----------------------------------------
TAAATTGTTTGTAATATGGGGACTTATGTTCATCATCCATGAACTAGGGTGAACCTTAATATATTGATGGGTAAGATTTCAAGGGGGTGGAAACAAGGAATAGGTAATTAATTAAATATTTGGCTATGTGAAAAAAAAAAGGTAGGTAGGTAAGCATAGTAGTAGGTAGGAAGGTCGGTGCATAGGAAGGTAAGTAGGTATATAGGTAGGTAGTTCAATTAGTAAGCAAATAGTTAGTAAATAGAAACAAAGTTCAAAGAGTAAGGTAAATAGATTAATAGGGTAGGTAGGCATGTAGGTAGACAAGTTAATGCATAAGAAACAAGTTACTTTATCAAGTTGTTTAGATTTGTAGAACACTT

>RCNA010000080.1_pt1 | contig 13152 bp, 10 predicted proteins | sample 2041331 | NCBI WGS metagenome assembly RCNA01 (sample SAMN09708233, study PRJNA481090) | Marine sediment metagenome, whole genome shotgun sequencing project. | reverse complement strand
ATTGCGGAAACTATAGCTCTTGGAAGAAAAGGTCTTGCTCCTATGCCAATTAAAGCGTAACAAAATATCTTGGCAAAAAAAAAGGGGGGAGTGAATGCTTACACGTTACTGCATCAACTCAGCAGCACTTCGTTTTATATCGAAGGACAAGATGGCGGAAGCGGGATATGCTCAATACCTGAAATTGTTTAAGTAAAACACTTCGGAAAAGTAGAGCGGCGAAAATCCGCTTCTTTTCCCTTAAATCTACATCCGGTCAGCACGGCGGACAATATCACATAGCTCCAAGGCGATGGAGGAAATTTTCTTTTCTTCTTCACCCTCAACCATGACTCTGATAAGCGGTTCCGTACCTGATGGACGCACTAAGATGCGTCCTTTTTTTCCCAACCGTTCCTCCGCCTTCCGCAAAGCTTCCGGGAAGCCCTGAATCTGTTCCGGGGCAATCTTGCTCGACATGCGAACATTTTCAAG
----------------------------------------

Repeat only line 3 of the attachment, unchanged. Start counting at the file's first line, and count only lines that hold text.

ATTGCGGAAACTATAGCTCTTGGAAGAAAAGGTCTTGCTCCTATGCCAATTAAAGCGTAACAAAATATCTTGGCAAAAAAAAAGGGGGGAGTGAATGCTTACACGTTACTGCATCAACTCAGCAGCACTTCGTTTTATATCGAAGGACAAGATGGCGGAAGCGGGATATGCTCAATACCTGAAATTGTTTAAGTAAAACACTTCGGAAAAGTAGAGCGGCGAAAATCCGCTTCTTTTCCCTTAAATCTACATCCGGTCAGCACGGCGGACAATATCACATAGCTCCAAGGCGATGGAGGAAATTTTCTTTTCTTCTTCACCCTCAACCATGACTCTGATAAGCGGTTCCGTACCTGATGGACGCACTAAGATGCGTCCTTTTTTTCCCAACCGTTCCTCCGCCTTCCGCAAAGCTTCCGGGAAGCCCTGAATCTGTTCCGGGGCAATCTTGCTCGACATGCGAACATTTTCAAG